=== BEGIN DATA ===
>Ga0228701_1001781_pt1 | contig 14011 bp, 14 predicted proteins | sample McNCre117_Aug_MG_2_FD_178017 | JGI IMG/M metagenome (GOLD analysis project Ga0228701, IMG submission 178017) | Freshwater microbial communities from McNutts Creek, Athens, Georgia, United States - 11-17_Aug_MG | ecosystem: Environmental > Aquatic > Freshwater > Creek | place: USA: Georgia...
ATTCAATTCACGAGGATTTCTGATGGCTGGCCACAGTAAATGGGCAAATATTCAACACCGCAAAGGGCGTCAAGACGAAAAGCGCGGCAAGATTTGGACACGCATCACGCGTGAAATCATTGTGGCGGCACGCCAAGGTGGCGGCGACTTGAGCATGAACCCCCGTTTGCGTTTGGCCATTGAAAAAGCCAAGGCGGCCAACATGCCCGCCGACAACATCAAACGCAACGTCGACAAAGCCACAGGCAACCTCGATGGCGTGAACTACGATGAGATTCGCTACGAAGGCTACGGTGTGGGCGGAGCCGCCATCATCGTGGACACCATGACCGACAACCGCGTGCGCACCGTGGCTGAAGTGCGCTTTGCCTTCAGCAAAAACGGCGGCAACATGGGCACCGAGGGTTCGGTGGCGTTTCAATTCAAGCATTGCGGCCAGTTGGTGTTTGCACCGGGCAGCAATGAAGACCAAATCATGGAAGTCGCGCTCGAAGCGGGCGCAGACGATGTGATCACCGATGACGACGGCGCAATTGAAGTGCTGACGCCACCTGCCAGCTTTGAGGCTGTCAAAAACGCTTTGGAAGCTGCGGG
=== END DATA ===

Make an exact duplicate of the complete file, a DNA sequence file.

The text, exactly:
>Ga0228701_1001781_pt1 | contig 14011 bp, 14 predicted proteins | sample McNCre117_Aug_MG_2_FD_178017 | JGI IMG/M metagenome (GOLD analysis project Ga0228701, IMG submission 178017) | Freshwater microbial communities from McNutts Creek, Athens, Georgia, United States - 11-17_Aug_MG | ecosystem: Environmental > Aquatic > Freshwater > Creek | place: USA: Georgia...
ATTCAATTCACGAGGATTTCTGATGGCTGGCCACAGTAAATGGGCAAATATTCAACACCGCAAAGGGCGTCAAGACGAAAAGCGCGGCAAGATTTGGACACGCATCACGCGTGAAATCATTGTGGCGGCACGCCAAGGTGGCGGCGACTTGAGCATGAACCCCCGTTTGCGTTTGGCCATTGAAAAAGCCAAGGCGGCCAACATGCCCGCCGACAACATCAAACGCAACGTCGACAAAGCCACAGGCAACCTCGATGGCGTGAACTACGATGAGATTCGCTACGAAGGCTACGGTGTGGGCGGAGCCGCCATCATCGTGGACACCATGACCGACAACCGCGTGCGCACCGTGGCTGAAGTGCGCTTTGCCTTCAGCAAAAACGGCGGCAACATGGGCACCGAGGGTTCGGTGGCGTTTCAATTCAAGCATTGCGGCCAGTTGGTGTTTGCACCGGGCAGCAATGAAGACCAAATCATGGAAGTCGCGCTCGAAGCGGGCGCAGACGATGTGATCACCGATGACGACGGCGCAATTGAAGTGCTGACGCCACCTGCCAGCTTTGAGGCTGTCAAAAACGCTTTGGAAGCTGCGGG